Two countries with aging populations — Japan and South Korea — have sent delegations to check out their Paradise operation.
Similarly, there has been widespread interest in the dementia village concept, since it officially opened in 2007, and now there are a number of such villages in Canada and it is being studied in Germany, Switzerland and Norway.
“Started by 2 nurses who feared having to put their own parents in a traditional nursing home, ‘Dementia Village’ is a place where residents live a seemingly normal life, but are actually being watched by caregivers at all times. There are almost twice as many caregivers as residents in the village and they staff everything from the grocery store to the hair salon.”
Hogeweyk sits on 4 acres of land and construction costs were €19.3 million (about $27 million Canadian). The project was funded primarily by the Dutch government, which provided approximately $25 million for the village
It is a paradigm shift in nursing home care. “The traditional nursing home has been deinstitutionalized, transformed and normalized. The Hogeweyk is just like any other neighborhood. A neighborhood that is part of the broader society in the town of Weesp.
In The Hogeweyk you will find houses where people live together based on similar lifestyles. They can visit the pub, restaurant, theater, the supermarket or one of the many offered clubs. The concept supports unique needs, lifestyles and personal preferences. Living in The Hogeweyk puts boredom, loneliness and hopelessness in another perspective. It focusses on possibilities, not on disabilities. And it goes without say that this is all supported by trained professionals.”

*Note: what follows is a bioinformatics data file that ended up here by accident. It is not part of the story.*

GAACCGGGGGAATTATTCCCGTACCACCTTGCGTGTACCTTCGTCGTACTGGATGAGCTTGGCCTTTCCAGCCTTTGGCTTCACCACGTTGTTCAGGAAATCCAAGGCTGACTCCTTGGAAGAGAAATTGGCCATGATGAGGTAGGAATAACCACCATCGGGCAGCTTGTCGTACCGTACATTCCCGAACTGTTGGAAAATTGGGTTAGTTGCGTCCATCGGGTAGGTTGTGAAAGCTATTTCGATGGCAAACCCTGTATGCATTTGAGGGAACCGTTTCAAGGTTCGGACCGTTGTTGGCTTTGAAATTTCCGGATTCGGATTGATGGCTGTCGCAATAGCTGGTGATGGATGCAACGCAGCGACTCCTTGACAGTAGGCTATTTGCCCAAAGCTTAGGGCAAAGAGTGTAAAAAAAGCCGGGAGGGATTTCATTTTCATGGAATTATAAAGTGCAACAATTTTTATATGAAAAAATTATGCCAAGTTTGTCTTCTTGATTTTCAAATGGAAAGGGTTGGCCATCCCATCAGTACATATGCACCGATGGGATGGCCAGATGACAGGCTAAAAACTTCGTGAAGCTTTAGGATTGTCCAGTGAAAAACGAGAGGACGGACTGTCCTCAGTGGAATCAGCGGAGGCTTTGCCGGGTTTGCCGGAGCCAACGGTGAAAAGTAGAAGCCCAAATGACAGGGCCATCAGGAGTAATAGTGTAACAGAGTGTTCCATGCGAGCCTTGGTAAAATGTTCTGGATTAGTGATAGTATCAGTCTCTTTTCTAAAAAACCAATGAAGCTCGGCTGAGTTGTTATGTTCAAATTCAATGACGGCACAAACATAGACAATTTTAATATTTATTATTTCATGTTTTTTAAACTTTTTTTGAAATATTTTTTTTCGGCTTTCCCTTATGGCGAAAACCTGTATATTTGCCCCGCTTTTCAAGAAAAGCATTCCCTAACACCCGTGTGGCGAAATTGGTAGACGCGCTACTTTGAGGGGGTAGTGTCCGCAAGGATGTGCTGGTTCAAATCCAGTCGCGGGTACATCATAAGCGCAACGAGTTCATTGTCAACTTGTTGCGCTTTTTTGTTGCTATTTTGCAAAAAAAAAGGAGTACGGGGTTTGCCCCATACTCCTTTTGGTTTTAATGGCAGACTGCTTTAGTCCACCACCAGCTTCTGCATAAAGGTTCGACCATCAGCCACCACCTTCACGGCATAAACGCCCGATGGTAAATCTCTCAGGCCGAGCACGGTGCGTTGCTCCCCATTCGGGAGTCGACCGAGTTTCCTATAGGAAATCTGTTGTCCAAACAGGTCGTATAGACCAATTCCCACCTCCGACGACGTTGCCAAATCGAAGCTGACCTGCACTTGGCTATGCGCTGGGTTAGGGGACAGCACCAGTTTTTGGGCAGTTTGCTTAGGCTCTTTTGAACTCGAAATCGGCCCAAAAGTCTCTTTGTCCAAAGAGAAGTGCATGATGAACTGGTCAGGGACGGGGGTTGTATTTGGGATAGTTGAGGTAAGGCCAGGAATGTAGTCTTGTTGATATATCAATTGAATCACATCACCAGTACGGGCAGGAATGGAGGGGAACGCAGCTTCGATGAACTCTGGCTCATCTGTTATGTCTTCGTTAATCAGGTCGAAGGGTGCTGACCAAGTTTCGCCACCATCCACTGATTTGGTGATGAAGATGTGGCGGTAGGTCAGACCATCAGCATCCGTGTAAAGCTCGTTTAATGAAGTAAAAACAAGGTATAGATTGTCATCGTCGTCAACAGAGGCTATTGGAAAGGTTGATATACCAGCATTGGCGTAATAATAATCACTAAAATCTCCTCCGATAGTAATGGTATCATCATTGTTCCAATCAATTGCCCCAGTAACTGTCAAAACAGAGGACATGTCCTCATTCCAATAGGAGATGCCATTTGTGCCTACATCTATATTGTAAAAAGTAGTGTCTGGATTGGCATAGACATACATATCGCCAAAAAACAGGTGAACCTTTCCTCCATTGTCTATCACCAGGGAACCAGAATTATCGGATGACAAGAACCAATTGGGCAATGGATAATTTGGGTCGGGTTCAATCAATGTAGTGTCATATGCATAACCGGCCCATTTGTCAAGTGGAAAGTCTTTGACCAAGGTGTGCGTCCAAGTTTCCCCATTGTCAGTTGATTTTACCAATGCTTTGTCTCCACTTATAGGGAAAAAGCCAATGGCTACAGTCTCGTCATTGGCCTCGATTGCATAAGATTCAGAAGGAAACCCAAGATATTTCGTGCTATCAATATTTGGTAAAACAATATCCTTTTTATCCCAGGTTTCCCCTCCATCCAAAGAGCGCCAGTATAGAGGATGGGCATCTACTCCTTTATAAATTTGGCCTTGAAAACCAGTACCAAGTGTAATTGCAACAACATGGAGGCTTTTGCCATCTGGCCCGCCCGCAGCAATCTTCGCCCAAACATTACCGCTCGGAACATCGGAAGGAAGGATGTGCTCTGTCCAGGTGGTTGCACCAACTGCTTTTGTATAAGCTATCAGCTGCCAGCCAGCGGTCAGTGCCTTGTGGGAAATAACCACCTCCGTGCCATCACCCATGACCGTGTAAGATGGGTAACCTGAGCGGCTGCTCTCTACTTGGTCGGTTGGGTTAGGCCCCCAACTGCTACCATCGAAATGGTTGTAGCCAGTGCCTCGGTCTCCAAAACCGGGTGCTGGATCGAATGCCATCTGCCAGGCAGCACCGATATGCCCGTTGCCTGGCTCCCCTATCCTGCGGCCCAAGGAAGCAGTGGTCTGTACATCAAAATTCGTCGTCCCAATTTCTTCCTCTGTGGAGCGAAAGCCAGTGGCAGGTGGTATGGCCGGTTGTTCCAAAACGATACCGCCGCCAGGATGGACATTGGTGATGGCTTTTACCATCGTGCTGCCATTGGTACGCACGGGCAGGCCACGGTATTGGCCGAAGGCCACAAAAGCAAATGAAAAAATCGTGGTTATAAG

While it looks like any other village, many of its 152 residents don’t realize that their orderly community is actually a nursing home for people with severe dementia. “We protect our residents from the unsafe world. They do not understand the world outside this because the outside world doesn’t understand them,” says co-founder Yvonne van Amerongen.
Canada’s first dementia village opened in 2019. The Village, located in Langley, BC, has independent, cottage-style living, in five acres of grounds, with accessible walking paths, a vegetable garden, farm animals and water garden. Four years earlier, the Georgian Bay Retirement home in Penetanguishene, Ont., opened a ‘memory care’ section designed to recreate the look and feel of the 1950s and ’60s, with a vintage kitchen, a garage with a 1947 Dodge and a nursery with dolls designed to feel like actual babies.
People with Dementia Find Fresh ‘Meaning in Life’ at Dutch Care Farms. Alzheimer’s News Today, Jan. 15, 2020
Care farms provide nursing home care in the Netherlands. AGE Platform Europe.
Canada’s version of Hogewey dementia village recreates ‘normal’ life. CBC News, May 3, 2015
Exploring Dementia Villages and Other Care Models in Canada. BC Care, Oct, 23, 2015
Canada’s first ‘dementia village’ is set to open its doors in Langley, B.C. next year. National Post, Feb. 28, 2018